In accordance with the three speeches and one letter by Martin Luther King Jr. , there are many ways one can comprehend what he intended to accomplish with each. This, of course, means besides the obvious understanding that can be absorbed through a quick read through. The one speech that resonates even in today’s society and still relates to things, even outside what King was speaking on, was his speech “I’ve Been to the Mountaintop” or also known as “I See the Promised Land”. With any movement against injustice, a good leader must be present.
Through understanding of his speeches and similar past leaders such as Moses and Jesus, it is clear how Dr. King established himself as the leader of the civil rights movement and his vision and strength led many to a better life filled with the freedoms that they had yearned for. The opening of this speech is inspirational yet it is also somewhat unexpected when put in the context of his other more famous works. When asked by God what age he would like to live in, he describes some of the most famous and wondrous places of all time, such as Ancient Greece or the Renaissance.
Then, with a powerful swoop in his voice, he says: Strangely enough, I would turn to the Almighty, and say, ‘If you allow me to live just a few years in the second half of the 20th century, I will be happy. ’ Now that’s a strange statement to make, because the world is all messed up. The nation is sick. Trouble is in the land; confusion all around. That’s a strange statement. But I know, somehow, that only when it is dark enough can you see the stars. Martin Luther King Jr. knew that the time had come to finally address the issues that had been conflicted within him as well as countless others.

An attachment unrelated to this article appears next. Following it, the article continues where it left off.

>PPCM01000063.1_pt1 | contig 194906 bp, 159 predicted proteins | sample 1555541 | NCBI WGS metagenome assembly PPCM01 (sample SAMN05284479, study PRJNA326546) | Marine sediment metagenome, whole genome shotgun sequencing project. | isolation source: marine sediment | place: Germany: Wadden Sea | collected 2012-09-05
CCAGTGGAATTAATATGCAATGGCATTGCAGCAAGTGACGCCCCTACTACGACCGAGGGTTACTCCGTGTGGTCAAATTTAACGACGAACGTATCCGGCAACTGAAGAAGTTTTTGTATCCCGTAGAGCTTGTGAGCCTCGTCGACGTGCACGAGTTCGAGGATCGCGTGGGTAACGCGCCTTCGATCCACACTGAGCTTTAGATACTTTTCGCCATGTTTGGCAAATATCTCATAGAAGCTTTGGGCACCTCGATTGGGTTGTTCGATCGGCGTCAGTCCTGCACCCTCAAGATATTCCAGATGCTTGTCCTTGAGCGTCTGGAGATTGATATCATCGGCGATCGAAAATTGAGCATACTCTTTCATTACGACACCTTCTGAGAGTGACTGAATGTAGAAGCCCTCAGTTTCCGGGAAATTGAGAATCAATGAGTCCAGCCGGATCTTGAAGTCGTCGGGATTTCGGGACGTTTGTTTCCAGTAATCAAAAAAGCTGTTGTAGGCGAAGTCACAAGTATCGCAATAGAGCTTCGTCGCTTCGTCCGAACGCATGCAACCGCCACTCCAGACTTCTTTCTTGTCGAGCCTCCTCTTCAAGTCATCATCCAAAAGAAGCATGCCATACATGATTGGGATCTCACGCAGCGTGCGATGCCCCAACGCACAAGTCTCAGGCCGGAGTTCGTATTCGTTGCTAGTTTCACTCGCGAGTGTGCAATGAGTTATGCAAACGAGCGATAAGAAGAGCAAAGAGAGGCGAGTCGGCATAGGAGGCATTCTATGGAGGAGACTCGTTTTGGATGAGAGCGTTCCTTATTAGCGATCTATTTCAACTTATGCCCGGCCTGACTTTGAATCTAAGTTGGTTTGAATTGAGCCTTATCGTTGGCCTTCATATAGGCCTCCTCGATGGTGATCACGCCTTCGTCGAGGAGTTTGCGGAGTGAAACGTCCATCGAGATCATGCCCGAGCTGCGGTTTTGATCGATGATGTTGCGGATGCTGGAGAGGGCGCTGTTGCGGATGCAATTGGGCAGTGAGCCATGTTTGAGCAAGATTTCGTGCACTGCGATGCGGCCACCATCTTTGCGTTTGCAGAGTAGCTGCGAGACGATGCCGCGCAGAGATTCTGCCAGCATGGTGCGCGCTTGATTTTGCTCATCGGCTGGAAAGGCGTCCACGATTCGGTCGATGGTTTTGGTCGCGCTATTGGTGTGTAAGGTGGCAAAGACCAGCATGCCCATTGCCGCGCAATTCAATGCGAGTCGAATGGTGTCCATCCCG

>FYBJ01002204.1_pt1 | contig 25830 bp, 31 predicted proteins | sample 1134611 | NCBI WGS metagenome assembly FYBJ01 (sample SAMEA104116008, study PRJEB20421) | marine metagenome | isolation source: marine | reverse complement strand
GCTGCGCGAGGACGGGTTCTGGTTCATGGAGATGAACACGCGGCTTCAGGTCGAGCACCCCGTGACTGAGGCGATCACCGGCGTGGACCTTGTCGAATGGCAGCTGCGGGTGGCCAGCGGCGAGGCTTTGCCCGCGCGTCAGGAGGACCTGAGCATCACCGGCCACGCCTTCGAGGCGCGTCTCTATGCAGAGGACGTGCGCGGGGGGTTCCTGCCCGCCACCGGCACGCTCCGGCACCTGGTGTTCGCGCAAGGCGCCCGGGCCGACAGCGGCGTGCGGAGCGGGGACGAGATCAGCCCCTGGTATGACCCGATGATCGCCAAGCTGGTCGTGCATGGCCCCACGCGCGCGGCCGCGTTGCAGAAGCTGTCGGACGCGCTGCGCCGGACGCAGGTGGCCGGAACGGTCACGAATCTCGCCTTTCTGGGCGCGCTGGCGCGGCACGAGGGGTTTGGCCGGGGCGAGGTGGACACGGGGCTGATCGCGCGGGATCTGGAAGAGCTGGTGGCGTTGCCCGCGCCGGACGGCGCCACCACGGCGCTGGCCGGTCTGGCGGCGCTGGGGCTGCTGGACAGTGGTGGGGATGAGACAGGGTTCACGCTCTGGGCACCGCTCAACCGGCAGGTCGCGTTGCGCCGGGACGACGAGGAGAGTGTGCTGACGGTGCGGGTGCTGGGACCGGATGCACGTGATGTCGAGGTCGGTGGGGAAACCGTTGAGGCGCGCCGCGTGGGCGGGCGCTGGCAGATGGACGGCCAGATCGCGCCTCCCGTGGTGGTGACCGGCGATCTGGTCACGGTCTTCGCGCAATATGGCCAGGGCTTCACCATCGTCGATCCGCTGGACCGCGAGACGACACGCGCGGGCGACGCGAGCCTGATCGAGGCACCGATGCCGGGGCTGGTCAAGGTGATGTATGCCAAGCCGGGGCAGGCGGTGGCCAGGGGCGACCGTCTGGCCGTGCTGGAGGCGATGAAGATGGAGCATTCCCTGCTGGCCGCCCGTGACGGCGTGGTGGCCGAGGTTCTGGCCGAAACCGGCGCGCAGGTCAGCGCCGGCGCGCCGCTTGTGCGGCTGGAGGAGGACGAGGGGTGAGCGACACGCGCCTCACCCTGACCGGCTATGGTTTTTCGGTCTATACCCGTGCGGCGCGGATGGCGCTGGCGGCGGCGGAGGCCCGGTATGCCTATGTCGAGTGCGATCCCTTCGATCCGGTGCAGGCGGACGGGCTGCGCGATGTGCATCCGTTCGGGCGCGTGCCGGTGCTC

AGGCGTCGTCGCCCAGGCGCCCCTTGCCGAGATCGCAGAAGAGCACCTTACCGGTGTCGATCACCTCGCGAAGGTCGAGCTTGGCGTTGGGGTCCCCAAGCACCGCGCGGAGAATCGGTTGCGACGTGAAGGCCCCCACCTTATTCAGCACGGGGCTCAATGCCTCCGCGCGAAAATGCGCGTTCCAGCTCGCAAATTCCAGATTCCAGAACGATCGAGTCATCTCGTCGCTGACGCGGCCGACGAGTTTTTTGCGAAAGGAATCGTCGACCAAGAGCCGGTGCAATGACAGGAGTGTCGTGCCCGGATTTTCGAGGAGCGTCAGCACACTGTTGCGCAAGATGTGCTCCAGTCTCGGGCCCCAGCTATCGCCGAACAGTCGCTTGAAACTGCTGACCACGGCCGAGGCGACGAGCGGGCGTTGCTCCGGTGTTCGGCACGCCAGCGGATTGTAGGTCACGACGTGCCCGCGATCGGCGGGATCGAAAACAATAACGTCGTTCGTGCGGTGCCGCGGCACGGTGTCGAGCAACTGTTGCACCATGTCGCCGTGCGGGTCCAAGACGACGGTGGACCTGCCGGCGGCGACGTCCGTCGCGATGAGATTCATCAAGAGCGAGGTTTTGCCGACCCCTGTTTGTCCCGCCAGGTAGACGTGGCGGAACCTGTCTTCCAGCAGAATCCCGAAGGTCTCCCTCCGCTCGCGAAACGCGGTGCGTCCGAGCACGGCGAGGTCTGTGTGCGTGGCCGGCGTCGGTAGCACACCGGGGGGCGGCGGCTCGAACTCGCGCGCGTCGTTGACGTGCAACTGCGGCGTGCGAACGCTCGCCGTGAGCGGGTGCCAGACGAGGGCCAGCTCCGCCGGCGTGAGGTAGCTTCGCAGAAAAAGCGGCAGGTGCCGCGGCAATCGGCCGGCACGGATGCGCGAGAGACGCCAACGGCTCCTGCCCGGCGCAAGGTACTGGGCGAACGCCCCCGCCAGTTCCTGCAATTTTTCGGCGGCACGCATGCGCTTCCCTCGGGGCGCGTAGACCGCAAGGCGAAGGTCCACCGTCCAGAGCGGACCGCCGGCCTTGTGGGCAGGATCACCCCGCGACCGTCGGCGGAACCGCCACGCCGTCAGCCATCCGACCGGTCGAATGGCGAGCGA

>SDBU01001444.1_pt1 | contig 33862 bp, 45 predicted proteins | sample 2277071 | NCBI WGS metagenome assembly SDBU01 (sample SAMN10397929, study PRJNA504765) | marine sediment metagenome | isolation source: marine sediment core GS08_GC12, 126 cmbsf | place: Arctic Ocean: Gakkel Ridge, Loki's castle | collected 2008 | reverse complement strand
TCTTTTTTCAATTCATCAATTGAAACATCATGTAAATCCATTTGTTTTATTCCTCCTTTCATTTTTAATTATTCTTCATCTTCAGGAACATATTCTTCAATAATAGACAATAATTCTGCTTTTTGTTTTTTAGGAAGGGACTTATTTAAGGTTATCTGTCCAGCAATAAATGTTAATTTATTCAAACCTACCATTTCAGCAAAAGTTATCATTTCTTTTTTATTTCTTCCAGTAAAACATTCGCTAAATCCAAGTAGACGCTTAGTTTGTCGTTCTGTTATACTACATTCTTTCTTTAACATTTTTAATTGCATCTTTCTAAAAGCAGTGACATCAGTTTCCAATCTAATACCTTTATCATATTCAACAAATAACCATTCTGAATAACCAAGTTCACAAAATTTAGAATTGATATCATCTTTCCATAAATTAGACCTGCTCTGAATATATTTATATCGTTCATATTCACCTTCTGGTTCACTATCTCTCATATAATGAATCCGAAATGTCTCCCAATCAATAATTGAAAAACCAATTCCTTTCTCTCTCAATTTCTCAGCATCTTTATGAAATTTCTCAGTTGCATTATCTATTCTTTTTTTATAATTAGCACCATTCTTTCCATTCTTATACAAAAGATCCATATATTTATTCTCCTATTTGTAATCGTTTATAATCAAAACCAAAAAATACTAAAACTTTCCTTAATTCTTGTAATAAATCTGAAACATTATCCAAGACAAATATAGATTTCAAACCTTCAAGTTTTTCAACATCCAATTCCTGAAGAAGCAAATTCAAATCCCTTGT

He states, “But now, no longer can they just talk about it. It is no longer a choice between violence and nonviolence in this world; it’s nonviolence or nonexistence. ” He continued his speech by delivering messages from Jesus and various biblical passages to show why it is so important that they continued to be pushed forth and not remain idle. Even after their protest in Memphis they needed to keep marching forward, literally and figuratively. This speech was not only inspiring for the civil rights movements, but can also be used as an inspiration and a guideline to overcome any injustice that can be inflicted onto someone. Dr.
King believed that when men and women had the mission of doing God’s will and standing up for what is right, that this would allow them to no longer fear death. Once you have conquered those who had at one point unjustly conquered you, then you are free. In addition to all the things Dr. King believed were needed to reach the “Promised Land”, the most important thing, though not directly stated by King, was the presence of an innate and inspirational leader who has a clear vision and the ability to express and correctly assert that vision onto those who want to quell injustice, along with the courage to fight against it himself.
When you look at the difference between successful and also failed campaigns against injustice, the one thing that is always remembered is that in successful ones there was a leader who rallied his people. Moses was determined to lead the slaves out of Egypt and accomplished it by uniting them with his cause. Another example is Abraham Lincoln when he organized those around him and passed the Emancipation Proclamation of 1863. King Jr. embodied everything that Moses and Abraham Lincoln did for their people, and then some.